David Feintuch: Midshipman's Hope – Seafort Saga #1

Without a doubt this is Hornblower in space, with all the self-doubt and stiffness that characterised CS Forester's somewhat wooden hero. Stuffed full of Victorian Values which seem to lean towards spare-the-rod-and-spoil-the-child, and focuses heavily on 'hazing' – apparently an American tradition of tormenting cadets in various nasty and pointless ways to toughen them up – all of which I found actively distasteful. It's not that I object to an
Nicholas Scott
My favorite science fiction series ever. Any time I go anywhere on vacation I bring my copies of the science fiction guild editions with me and reread them. Nicholas Seafort is my all time favorite fictional character. He is what I strive to be, his character, his will, his desire to do right above all else, is so wonderfully compelling and heartbreaking. I am just completely enamoured with his struggle. The entire series is spectacular, amazingly so and through it all Seafort, through the deft ...more
Katrin von Martin
This review has been hidden because it contains spoilers. To view it, click here.
Stars burn hot and silent in the deepest gulf. It is their nature, and they do it with constant and unflinching duty. Of such stuff is Nicholas Seafort.

While marred by a few awkward plot complications and some general stiffness, "Midshipman's Hope" is a fast-paced, enjoyable read. Our protagonist gets few breaks as threats, both internal and external, mount with increasing complexity.

This is both a coming-of-age story and an exploration of the core of leadership.
Mar 04, 2012 Dan rated it 2 of 5 stars
Shelves: signal
The theme is space exploration, but what this series is about is discipline and punishment. The main character climbs in rank through the Space Navy, and his subordinates keep misbehaving and bullying and generally having severe behavioral issues, so he devises elaborate punishments to keep them in line. If you think you would like reading about that, you will probably like the series. It was not to my taste.
Joe Palmer
May 29, 2009 Joe Palmer rated it 5 of 5 stars
Recommends it for: Anyone, especially sci-fi or military fans
Excellent character development all around, particularly with the main character, Nick Seafort. Feintuch does an excellent job in portraying the humanity of each character when forced into difficult situations. A very engaging story with a number of ethical dilemmas throughout.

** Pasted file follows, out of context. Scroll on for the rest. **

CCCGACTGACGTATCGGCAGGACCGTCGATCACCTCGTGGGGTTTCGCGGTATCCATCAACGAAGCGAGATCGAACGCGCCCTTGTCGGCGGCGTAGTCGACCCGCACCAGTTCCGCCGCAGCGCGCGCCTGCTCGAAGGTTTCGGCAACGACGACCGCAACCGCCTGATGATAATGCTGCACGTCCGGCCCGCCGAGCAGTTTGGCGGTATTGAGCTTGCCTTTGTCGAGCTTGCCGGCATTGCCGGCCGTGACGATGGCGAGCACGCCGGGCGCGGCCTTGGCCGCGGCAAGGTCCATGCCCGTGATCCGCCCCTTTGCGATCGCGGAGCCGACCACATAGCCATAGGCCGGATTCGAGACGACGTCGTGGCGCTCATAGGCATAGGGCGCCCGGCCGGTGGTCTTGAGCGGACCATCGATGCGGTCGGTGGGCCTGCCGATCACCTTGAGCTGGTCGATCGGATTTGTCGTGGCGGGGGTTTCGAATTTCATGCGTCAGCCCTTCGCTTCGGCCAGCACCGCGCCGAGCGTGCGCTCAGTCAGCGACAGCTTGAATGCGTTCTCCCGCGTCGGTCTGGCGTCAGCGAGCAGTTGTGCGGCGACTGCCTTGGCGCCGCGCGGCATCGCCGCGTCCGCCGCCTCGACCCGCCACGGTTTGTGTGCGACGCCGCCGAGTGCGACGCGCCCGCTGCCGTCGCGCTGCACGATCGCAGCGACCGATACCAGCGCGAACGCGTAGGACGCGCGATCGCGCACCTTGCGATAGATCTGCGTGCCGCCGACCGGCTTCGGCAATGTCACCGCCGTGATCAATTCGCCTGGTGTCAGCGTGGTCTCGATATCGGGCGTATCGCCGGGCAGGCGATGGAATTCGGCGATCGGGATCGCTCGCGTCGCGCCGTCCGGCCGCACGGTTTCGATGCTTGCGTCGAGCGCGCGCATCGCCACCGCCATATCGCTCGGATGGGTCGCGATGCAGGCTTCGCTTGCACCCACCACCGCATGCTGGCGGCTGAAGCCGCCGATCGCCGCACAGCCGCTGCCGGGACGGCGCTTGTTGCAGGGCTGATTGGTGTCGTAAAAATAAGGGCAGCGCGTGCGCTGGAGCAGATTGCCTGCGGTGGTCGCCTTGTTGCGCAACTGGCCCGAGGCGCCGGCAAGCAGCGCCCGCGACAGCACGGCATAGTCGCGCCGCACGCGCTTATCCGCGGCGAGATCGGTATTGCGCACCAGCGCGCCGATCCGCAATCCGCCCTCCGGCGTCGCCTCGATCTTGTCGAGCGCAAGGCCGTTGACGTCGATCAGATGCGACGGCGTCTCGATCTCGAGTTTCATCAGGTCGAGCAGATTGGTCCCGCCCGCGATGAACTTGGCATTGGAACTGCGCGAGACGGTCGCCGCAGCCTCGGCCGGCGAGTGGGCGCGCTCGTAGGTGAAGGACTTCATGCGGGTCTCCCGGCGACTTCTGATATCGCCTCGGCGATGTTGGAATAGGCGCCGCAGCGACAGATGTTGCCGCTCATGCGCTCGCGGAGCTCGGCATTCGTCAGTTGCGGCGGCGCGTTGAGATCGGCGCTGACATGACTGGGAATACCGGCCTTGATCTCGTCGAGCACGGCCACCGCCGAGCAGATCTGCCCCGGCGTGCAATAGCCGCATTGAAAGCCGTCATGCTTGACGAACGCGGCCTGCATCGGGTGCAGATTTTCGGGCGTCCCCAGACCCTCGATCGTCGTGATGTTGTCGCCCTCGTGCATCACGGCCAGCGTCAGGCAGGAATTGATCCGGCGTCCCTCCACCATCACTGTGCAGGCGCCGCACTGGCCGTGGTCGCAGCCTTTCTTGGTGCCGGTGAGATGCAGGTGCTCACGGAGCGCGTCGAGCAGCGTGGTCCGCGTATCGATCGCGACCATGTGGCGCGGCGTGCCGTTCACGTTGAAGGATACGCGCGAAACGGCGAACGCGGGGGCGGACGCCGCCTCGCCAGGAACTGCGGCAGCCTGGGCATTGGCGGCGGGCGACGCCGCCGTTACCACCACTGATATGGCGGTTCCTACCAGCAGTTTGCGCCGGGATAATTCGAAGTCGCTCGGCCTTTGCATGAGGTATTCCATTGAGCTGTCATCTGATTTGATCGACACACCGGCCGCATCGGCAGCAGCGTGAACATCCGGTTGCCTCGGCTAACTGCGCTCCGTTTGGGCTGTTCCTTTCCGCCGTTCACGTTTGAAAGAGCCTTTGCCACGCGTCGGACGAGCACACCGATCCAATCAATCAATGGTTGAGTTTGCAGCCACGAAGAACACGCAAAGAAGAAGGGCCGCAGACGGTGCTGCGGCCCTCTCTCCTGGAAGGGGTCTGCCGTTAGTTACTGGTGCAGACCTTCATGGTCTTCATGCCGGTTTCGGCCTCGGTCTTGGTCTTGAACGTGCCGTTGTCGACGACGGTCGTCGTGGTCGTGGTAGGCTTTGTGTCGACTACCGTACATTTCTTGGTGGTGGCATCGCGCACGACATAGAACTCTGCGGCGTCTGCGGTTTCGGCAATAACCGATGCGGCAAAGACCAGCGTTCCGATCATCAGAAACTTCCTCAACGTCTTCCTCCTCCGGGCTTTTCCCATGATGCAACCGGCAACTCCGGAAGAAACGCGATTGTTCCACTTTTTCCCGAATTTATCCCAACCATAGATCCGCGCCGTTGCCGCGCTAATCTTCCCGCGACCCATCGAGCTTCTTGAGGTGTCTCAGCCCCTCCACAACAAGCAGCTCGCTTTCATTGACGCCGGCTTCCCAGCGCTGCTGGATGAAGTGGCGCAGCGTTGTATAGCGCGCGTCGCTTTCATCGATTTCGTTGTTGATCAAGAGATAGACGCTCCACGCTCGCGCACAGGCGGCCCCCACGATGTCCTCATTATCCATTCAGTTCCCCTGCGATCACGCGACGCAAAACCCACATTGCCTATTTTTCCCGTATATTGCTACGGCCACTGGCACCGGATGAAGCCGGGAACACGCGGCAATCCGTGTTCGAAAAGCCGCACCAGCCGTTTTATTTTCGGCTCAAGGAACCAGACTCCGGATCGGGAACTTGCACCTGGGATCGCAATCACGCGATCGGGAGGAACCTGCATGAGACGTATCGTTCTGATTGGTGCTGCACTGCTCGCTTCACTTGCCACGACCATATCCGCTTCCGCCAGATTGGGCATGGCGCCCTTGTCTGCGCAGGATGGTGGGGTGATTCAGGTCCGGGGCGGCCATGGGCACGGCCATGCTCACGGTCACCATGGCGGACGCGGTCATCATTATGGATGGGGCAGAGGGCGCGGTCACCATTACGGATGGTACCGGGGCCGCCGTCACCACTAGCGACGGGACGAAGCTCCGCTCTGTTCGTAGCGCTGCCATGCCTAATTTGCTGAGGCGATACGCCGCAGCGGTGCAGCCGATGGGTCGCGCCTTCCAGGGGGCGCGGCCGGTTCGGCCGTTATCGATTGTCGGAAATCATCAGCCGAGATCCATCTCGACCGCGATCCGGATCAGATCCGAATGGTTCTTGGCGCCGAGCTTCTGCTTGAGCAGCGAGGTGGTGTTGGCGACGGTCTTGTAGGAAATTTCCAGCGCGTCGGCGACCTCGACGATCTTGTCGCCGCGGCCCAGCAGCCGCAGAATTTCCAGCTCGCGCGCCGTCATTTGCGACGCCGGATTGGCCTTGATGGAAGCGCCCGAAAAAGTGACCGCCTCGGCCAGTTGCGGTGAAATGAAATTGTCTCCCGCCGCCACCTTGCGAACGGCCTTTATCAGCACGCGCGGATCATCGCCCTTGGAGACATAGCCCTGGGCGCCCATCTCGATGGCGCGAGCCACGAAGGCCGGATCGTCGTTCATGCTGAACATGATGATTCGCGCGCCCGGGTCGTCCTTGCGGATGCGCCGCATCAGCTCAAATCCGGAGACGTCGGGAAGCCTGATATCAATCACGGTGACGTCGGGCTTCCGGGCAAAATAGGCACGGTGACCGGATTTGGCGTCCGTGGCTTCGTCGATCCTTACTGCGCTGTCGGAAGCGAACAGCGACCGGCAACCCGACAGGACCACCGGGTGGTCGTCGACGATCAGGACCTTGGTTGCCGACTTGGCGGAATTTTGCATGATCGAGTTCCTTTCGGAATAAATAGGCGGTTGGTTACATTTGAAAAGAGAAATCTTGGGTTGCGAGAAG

Greg Seebregts
I first read Midshipman's Hope when I found a copy in our local library and since I'm a sci-fi fanatic I thought I'd check it out. Now, even though I am crazy about Science Fiction I was a little bit wary because;

1. It was a new author for me to read

2. I'd never heard of the book

3. I don't normally read Space Opera Science Fiction (which is what the book was billed as on the front cover).

Surprisingly the book was so good that I renewed it 3 times!

I found very little to dislike. I would, howeve
Like the stars say, it was O.K. I'm not crazy about the Seafort character, the violent mood shifts and inflexible rigidity prevent me from accepting him as a functional, much less successful, human being.
Good grief, this book was depressing! Whine, woe is me, whine some more, repeat until you want to chunk the book out the window of a moving car.
Johan Pajupuu
P. damn fucking good read it in one sitting it's 4 AM and a
KD McQuain
I read this in my mid twenties and male comming of age stories really resonated with me. following the main charactor, Nicholas Seafort, ovr come challanges and take on responsibilities that he didn't feel prepared for reminded me of myself getting out of college. I have read the rest of the series, the whole series a few times actually, and have enjoyed all the books. As with most series that go on for 4-5-6-7 books the story tends to drag towards the end. But I woudl still recoment the series ...more
a terrific naval space fleet novel.
Hank Henley
Okay, so I'm a complete sucker for this sub-sub-genre of science fiction wherein a young person joins the crew of a spaceship and we follow their career over time.

This reminded me a lot of Nathan Lowell's solar clipper trader tales. Lowell's "share" tales are set on trading vessels traversing deep space while Feintuch's ship is a larger military/passenger/cargo ship.

The plot of Midshipman's Hope is fairly simple. (warning, there's a spoiler in the next sentence, but the event described happens v
The book is very readable, but the author had to really hammer the future society to fit into the Napoleonic society settings of Hornblower series.

The crewing of the ship, the lack of education of most of people on Earth, the arming of the ship all raised red flags while reading. It seems the author wanted a society very close to Napoleonic Wars England, but didn't spend a lot of time, if any, seeing what that would do to his future society.

He had a good idea on getting the spacemen to start sai